One never knows from where and when the next addition to the knowledge might come. In the meantime, perhaps a Churchill quote would be somewhat apt here: “Now this is not the end. It is not even the beginning of the end. But it is, perhaps, the end of the beginning.”

    I will post photos of various aspects of this “expedition” over the next few days.

  10. Counting down … less than a month to go before a first exploratory, in-depth visit to the Shenandoah New River Country, along Mack’s Creek, in a quest to learn a bit more about area that was (Nicholas) Adolph Flohri’s farmsite/probable burial site circa 1791 to 1819 … (near what is now Hiwassee, Virginia). Will advise if anything promising develops, though since the particular area had a lot of industrial extraction activity taking place in the late 19th and early 20th century, it would be overly hopeful to suggest that anything will turn up.

    At least I should be able to post a considerable number of photos of how the area is today. (Most of it seems to be part of the “Blue Ridge Scout Reservation” now.

    In this, the 200th year of that German immigrant’s death (he died in the early part of 1819 according as per his will), it would be fitting if something could be added to what is his rather complete life history. Information to be found here: https://flohri1754.wordpress.com/…/e-2-line-nicholas-adolp…/

  11. Searching for something else in the F/F/F Newsletter Archives (the whole archive of which can be found on this site), I ran across the following very interesting essay on the Pioneers conditions during their Westward movements in the 1830s … this is to be found in the April 2011 issue (Volume 24, Number 2)

    In the 1830s some American politicians began to argue that the United States should absorb all of North America. Lewis Lin, the senator for Missouri, called for the British to be pushed out of Oregon. In an attempt to persuade Americans to settle in Oregon he introduced a bill into the Senate granting free land as a reward for those prepared to travel across across the Rocky Mountains to claim it. There were several reasons why people were willing to risk the long journey to California and Oregon. Emigrants stressed the importance of escaping from the fever-infested swamps of Missouri and Mississippi. Early visitors to the west coast pointed out that living in this area seemed to be good. The motives which thus brought the multitude together were, in fact, almost as various as their features. They agreed on one general object – that of bettering their conditions. The overland journey from the Mid-West to Oregon and California meant a six month trip across 2,000 miles of difficult country. It was estimated that the journey cost a man and his family about $1,000. The wagons cost about $400. These wagons could carry loads of up to 2,500 pounds, but the recommended maximum was 1,600 pounds. Research suggests that a typical family of four carried 800 pound(s) of flour, 200 pounds of lard, 700 pounds of bacon, 200 pounds of beans, 100 pounds of fruit, 75 pounds of coffee and 25 pounds of salt. Along with a shovel and cooking utensils.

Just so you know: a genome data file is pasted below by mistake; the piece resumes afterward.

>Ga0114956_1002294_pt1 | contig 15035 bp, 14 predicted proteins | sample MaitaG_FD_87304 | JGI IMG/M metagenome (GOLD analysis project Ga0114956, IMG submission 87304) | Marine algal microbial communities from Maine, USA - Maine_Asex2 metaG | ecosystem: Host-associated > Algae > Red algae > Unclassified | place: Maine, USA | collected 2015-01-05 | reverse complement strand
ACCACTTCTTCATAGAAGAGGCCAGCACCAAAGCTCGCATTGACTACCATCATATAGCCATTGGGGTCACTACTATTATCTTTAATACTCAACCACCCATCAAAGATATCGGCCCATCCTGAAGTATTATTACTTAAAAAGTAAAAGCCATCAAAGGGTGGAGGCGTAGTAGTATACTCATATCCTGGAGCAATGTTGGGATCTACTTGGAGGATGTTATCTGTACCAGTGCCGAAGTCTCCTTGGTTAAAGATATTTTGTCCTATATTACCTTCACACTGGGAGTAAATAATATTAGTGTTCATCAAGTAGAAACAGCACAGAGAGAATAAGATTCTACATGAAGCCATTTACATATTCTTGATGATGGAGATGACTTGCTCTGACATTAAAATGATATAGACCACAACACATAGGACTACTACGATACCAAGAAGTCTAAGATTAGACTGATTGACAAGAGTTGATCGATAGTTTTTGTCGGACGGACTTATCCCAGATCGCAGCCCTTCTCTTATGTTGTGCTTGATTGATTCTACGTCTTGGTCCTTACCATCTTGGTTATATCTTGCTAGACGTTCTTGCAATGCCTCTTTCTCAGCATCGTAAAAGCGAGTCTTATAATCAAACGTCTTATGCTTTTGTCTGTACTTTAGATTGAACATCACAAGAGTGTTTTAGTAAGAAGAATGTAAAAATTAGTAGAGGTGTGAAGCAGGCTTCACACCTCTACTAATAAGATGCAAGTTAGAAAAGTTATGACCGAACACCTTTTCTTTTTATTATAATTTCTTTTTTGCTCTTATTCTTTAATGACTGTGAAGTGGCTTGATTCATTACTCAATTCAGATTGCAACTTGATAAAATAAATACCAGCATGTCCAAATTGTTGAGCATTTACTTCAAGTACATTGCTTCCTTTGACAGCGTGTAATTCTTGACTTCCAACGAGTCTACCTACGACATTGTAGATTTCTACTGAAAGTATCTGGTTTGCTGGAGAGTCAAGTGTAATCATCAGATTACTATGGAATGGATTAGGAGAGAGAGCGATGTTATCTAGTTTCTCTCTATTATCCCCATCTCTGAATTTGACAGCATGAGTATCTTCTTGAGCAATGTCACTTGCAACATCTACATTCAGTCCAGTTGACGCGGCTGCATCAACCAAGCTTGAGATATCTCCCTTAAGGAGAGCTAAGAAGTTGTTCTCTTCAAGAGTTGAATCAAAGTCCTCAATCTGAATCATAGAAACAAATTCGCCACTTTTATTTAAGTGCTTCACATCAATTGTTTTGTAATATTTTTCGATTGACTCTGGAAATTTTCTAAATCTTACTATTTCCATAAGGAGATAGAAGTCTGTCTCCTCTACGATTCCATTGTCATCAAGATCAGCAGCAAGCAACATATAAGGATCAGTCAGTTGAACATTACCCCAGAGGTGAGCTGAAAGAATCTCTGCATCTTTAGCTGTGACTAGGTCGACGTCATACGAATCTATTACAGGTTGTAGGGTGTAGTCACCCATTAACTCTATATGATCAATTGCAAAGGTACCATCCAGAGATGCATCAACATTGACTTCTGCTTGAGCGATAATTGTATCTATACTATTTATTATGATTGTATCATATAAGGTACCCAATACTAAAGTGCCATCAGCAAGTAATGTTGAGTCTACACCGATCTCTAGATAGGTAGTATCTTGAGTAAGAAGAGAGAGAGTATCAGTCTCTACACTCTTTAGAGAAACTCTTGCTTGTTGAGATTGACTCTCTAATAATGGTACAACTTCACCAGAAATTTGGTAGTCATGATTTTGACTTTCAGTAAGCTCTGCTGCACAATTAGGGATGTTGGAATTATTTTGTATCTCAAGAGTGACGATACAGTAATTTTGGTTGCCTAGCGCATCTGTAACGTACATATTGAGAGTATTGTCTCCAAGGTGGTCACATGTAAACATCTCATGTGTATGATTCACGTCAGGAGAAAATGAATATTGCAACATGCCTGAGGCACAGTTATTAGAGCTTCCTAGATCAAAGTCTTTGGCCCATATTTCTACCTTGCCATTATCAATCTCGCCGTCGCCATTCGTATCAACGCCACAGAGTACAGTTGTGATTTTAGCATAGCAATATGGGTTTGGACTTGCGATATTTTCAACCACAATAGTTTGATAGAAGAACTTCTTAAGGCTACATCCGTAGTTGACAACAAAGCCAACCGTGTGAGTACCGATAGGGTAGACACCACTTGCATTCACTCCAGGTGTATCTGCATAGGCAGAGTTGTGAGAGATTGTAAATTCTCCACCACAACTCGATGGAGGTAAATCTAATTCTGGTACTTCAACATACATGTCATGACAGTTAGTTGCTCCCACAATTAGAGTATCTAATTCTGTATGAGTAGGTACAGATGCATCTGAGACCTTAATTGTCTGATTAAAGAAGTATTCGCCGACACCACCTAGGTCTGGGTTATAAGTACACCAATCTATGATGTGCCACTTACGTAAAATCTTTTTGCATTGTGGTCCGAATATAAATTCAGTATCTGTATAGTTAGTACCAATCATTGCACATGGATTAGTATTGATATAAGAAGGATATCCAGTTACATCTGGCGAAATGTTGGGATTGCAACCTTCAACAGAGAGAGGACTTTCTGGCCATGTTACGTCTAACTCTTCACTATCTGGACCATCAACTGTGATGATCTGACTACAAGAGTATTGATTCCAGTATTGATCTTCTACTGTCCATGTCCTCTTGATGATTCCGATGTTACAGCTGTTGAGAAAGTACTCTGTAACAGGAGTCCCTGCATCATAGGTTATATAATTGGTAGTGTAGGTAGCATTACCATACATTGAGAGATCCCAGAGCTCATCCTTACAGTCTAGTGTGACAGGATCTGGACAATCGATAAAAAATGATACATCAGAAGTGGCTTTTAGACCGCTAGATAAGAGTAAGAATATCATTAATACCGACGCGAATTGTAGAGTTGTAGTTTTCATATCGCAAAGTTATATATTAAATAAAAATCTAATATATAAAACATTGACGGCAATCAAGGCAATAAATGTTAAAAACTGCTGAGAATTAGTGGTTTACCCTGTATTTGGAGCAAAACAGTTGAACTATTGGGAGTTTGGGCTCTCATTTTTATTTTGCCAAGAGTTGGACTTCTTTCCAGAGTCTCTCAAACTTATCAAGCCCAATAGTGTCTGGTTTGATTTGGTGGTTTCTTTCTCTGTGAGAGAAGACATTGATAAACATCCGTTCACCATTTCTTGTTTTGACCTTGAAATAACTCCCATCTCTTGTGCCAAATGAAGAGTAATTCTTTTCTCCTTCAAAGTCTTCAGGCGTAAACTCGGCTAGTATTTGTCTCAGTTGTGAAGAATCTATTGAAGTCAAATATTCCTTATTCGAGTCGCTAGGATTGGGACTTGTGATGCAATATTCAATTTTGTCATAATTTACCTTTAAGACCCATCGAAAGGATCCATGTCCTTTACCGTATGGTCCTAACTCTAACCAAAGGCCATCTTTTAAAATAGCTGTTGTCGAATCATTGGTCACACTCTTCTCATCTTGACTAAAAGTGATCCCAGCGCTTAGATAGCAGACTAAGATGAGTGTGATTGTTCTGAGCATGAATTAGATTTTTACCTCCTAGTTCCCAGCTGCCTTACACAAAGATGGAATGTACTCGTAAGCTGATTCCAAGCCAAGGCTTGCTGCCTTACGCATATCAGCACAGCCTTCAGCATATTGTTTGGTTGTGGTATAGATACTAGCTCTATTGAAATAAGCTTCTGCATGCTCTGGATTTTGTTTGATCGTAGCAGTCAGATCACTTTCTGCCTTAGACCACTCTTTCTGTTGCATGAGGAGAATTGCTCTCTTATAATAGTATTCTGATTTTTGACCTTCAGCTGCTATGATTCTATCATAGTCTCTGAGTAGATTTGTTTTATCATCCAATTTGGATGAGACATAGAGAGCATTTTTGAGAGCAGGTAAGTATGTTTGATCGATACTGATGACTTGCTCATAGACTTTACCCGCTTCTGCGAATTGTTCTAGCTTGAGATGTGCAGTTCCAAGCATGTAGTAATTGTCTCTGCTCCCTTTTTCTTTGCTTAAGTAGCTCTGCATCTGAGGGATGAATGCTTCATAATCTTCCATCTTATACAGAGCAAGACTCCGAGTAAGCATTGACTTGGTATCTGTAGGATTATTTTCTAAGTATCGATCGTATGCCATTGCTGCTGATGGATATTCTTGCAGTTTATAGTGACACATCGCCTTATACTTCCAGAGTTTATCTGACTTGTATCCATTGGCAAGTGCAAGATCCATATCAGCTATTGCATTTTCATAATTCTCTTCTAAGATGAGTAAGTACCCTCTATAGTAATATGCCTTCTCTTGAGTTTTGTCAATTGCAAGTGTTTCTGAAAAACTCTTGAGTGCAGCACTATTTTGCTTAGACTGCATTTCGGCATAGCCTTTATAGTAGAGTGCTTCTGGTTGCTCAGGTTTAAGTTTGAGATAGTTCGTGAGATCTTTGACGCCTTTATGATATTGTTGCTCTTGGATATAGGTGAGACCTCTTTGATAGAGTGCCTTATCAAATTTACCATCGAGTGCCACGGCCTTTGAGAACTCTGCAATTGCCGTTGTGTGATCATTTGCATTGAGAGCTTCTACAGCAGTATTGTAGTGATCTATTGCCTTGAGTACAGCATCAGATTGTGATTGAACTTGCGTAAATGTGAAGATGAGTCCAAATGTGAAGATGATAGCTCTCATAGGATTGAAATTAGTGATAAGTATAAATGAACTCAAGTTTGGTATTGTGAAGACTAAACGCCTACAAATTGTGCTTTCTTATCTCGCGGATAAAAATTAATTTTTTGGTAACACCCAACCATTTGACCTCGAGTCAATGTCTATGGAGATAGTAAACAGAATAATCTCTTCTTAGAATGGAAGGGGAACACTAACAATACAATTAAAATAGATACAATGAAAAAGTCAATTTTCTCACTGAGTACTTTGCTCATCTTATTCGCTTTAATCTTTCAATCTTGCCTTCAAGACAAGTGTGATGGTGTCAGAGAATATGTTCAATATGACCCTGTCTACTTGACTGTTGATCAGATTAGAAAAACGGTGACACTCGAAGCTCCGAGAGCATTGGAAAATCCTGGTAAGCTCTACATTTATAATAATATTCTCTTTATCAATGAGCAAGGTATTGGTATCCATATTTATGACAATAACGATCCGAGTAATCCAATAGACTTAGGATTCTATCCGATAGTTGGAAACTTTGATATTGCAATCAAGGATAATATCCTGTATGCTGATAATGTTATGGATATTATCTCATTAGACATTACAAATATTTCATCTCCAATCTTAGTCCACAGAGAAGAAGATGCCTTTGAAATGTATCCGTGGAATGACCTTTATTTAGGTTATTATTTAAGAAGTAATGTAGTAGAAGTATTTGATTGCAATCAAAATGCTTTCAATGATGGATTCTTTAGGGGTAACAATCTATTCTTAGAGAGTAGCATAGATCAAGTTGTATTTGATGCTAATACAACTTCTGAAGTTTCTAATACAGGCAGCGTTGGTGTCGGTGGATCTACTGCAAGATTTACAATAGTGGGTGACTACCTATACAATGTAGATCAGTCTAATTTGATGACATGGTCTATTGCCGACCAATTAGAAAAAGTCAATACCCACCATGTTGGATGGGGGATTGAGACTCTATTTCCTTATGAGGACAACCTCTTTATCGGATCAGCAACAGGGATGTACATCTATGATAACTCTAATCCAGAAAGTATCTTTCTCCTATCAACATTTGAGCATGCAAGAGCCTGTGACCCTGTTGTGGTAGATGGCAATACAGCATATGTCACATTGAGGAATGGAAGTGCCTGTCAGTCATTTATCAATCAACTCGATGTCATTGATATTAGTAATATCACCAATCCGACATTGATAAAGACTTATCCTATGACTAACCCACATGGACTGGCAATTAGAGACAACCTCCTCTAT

“The most popular animal with emigrants was the ox. It was cheaper, strong and easier to work than horses or mules. They were also less likely to be stolen by Native Americans on the journey and would be more useful as farm animals when they reached their destination(.) (T)he main argument against oxen was that they could become reckless when hot and thirsty and were known to cause stampedes in a rush to reach water. A great deal of publicity was given to the dangers of traveling overland to California. Many of these pioneers held a fear of being attacked by Indian tribes as they slept with their families in the open, for this reason some of the wagon trains chose to circle their wagons at evening as a precaution.

    “While fairly uncommon, clashes between Indians and whites added to the apprehension felt between these two races. Each had more to fear from the danger presented from other sources. Disease claimed far more emigrant lives than did the natives, who themselves were all but annihilated by the disease that were introduced by the Anglos traveling westward. Disease was perhaps the most dangerous and relentless enemy of those who traveled west in the search for land. Water borne diseases were unfortunately very common in these times.

    “Very little was known about how to adequately dispose of waste water, as found in the latrines of the camps, and how to ensure that it was not introduced into the springs or rivers that supplies precious drinking water.

    “All of the aforementioned dangers almost pale in comparison to the deadly threat posed to the pioneers by cholera, a highly contagious disease that ran rampant among the wagon trains. It was made worse by the sanitary practices of those traveling in the wagon trains. From 1849 to 1854 cholera was reported from all over the country; some tried to escape its clutches by joining other wagon trains only to be followed by it. Lives were changed, reinvented, forsaken, and lost. Such were the consequences of journeying westward to the land of promise. The rewards, however, and the pride taken in such a monumental undertaking, were well worth th cost of such heartbreak to those who opened the great American West.”